Listless offense continues to haunt Red Wings in 2-0 loss to Nashville
Detroit — Take two hockey teams who've had a season-long struggle to win games or score goals and what do you have?
A game such as Tuesday's Red Wings' game against Nashville, a 2-0 Predators victory that will not be on many highlight shows for its dazzling offense.
Nashville scored two power play goals in the third period, snapping a 0-0 tie, and sending the Predators to a much-needed win (8-10-0).
"You can't win if your don't score and we had some good looks," forward Dylan Larkin said. "But we weren't hungry enough around their net and they scored on their power plays. That was the story."
After Tuesday's shutout, the Wings are ranked last in the NHL in goals per game (1.86) and the power play (6.4%), and their 39 goals scored ranks 29th of 31 teams.
With the maturation of some skilled offensive forwards, and veteran additions, it was expected to be a better offensive attack.
But it hasn't come around yet.
"You want to score and have the puck on your stick to make plays," Larkin said. "We've played good defense and we've had great goaltending, but to win games you have to score goals and we didn't tonight.
"It's frustrating, but you have to shoot pucks and we have to find a way to get the power play going. Everyone wants to score goals, we have to score goals."
Nashville's Filip Forsberg scored a power play goal, his ninth goal, 4:36 into the third period — it actually went off the stick of Wings defenseman Marc Staal — giving the Predators the 1-0 lead.
Then Eeli Tolvanen made it 2-0 with his second goal at the 9:57 mark, with a blast from the dot.
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Predators goalie Pekka Rinne stopped all 24 shots, outlasting the Wings' Jonathan Bernier (31 saves).
"He gave us a chance to win that game and we didn't go out and score goals," Larkin said. "We didn't go out there and grab these points like we should have."
The Wings fell to 5-13-3 and have dropped six of their last eight.
"We were fine structurally, we were fine how we played, but our individual players' execution and battle level wasn't good enough," coach Jeff Blashill said. "We needed to execute better. The battle level was fine, but if we're not close to 100% range, we're putting ourselves in position to win hockey games.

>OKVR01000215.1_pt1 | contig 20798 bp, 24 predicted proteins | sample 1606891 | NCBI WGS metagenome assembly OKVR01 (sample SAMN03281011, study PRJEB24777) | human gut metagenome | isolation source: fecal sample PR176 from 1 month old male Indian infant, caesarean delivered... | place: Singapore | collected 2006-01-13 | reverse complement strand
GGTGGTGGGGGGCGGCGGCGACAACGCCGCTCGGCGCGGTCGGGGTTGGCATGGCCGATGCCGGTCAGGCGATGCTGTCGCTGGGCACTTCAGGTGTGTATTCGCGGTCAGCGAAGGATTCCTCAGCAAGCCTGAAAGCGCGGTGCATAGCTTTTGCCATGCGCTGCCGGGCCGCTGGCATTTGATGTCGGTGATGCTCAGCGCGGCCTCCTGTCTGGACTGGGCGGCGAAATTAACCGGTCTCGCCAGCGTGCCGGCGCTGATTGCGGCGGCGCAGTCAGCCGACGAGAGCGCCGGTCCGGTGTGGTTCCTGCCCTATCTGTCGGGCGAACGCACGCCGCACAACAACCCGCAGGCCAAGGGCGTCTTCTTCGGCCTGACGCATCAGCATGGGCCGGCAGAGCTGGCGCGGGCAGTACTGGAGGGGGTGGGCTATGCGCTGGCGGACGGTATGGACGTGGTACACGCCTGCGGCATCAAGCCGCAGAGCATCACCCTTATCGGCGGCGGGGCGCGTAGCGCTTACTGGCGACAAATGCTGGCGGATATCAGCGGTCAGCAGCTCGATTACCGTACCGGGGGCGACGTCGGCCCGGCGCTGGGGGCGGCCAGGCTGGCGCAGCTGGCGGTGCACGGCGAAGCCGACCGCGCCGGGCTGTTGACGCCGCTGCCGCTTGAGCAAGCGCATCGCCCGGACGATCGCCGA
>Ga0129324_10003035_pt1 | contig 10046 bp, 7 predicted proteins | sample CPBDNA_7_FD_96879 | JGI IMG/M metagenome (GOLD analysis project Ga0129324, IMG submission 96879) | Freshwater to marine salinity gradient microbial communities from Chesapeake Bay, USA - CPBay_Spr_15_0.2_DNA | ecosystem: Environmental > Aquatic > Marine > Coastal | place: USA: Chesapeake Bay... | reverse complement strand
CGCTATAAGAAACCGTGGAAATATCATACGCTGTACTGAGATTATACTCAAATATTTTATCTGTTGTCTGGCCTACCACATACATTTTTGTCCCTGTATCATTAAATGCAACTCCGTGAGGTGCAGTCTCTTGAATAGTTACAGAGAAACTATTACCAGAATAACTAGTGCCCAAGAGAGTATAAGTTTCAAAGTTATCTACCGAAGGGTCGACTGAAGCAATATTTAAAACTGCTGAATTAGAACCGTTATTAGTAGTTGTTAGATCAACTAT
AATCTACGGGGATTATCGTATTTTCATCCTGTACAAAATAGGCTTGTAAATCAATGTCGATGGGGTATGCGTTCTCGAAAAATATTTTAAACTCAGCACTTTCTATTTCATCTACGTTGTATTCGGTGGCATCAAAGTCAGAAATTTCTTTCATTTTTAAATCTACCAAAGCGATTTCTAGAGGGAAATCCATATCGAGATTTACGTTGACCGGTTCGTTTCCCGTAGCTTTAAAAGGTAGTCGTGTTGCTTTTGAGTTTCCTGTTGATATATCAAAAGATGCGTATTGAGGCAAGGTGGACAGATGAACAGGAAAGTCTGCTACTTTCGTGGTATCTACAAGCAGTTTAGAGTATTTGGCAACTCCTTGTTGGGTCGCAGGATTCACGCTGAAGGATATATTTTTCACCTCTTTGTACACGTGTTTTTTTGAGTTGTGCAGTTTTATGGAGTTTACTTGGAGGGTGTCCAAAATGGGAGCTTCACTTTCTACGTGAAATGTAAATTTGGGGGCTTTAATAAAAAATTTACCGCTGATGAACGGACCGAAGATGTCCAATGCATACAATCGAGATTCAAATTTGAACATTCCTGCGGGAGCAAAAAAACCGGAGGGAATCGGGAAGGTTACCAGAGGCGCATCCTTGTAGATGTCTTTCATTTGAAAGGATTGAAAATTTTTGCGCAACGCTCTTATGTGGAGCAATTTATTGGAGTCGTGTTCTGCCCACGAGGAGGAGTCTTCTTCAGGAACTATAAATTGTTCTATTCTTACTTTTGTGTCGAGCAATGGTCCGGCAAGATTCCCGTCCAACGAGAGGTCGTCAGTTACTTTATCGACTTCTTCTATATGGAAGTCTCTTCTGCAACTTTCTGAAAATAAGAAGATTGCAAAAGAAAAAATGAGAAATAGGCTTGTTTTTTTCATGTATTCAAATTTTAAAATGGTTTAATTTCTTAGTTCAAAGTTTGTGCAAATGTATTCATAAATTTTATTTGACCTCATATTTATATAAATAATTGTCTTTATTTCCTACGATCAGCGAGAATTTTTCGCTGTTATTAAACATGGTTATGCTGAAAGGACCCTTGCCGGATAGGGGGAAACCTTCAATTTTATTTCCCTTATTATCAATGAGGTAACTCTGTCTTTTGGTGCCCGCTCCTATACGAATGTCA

"We tried to make plays that weren't there, and that bogged us down. We were disconnected as a group of five for whatever reason."
So both teams are concentrating on defense-first, and winning games with a mentality of stopping the other team and capitalizing on precious scoring opportunities.
The Predators were just a little better utilizing the formula.
Nashville appeared to take a 1-0 lead late in the second period on a Forsberg goal, but it was reversed after video review.
While Forsberg was cutting through the slot on an odd-man rush, Nashville forward Mikael Granlund dragged his foot and nudged Bernier, who was also leveled by teammate Adam Erne, who was barreling toward the net.
Forsberg scored a nice goal, but the Wings quickly challenged and officials overturned the goal, keeping the game 0-0.
From a defensive standpoint, the Wings were more than acceptable. It's just an anemic offensive attack that cost them yet again this season.
"We don't score enough, and we didn't make it hard enough on him (Rinne)," Larkin said. "We had some good looks, but not many second or third opportunities. There weren't many times we hemmed their team in the zone and made it difficult to defend."